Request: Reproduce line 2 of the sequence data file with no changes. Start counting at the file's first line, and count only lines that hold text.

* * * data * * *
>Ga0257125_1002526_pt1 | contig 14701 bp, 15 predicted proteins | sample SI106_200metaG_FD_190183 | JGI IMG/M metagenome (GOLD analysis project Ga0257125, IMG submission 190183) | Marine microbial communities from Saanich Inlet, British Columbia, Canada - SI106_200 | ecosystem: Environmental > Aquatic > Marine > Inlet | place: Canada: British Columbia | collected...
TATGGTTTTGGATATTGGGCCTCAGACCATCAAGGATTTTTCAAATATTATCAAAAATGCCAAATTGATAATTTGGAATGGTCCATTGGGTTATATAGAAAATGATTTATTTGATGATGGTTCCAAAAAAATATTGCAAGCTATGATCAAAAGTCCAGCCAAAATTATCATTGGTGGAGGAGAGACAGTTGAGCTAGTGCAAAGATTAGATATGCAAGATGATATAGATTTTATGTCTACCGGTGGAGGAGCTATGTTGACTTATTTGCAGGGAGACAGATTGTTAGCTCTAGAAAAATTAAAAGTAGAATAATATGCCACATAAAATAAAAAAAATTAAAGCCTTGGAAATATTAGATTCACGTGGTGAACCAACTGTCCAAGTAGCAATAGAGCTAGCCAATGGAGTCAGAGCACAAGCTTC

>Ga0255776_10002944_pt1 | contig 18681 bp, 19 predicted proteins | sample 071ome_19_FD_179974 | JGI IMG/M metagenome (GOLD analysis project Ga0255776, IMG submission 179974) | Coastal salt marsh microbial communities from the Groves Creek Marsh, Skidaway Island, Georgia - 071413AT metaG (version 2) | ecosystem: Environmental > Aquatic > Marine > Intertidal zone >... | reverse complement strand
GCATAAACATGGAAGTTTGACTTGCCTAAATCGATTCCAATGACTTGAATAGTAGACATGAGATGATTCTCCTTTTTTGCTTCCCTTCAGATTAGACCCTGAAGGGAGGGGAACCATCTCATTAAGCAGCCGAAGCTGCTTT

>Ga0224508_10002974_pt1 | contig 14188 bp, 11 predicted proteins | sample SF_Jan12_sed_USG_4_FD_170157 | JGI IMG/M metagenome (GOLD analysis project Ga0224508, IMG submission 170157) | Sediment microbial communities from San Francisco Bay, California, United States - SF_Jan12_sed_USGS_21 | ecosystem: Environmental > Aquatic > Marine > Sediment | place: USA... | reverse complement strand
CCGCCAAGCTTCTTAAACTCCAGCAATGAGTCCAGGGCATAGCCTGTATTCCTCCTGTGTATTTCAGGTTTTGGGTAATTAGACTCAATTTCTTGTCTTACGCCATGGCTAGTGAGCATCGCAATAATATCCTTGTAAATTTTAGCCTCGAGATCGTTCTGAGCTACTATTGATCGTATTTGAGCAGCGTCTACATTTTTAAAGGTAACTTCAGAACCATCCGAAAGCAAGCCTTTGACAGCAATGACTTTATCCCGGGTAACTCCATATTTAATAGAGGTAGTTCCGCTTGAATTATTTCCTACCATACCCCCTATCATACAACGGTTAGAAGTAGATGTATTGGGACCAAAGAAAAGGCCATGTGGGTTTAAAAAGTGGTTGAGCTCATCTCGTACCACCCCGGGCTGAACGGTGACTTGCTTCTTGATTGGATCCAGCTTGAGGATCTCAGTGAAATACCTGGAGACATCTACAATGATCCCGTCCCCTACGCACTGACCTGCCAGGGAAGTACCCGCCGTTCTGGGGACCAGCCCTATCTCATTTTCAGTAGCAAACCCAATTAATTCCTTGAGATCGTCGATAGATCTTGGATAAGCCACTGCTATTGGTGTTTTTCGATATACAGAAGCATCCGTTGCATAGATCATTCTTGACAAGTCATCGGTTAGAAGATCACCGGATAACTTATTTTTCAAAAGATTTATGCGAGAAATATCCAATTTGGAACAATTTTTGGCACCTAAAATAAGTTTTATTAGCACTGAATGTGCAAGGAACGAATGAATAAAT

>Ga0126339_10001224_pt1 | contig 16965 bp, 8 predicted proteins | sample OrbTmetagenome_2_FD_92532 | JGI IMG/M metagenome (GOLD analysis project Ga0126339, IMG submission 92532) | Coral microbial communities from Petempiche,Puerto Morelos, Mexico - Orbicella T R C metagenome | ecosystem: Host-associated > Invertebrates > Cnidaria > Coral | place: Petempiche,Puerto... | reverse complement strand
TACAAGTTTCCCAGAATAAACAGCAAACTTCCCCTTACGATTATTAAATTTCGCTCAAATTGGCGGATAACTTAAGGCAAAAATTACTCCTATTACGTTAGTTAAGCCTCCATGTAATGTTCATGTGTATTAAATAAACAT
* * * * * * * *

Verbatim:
TATGGTTTTGGATATTGGGCCTCAGACCATCAAGGATTTTTCAAATATTATCAAAAATGCCAAATTGATAATTTGGAATGGTCCATTGGGTTATATAGAAAATGATTTATTTGATGATGGTTCCAAAAAAATATTGCAAGCTATGATCAAAAGTCCAGCCAAAATTATCATTGGTGGAGGAGAGACAGTTGAGCTAGTGCAAAGATTAGATATGCAAGATGATATAGATTTTATGTCTACCGGTGGAGGAGCTATGTTGACTTATTTGCAGGGAGACAGATTGTTAGCTCTAGAAAAATTAAAAGTAGAATAATATGCCACATAAAATAAAAAAAATTAAAGCCTTGGAAATATTAGATTCACGTGGTGAACCAACTGTCCAAGTAGCAATAGAGCTAGCCAATGGAGTCAGAGCACAAGCTTC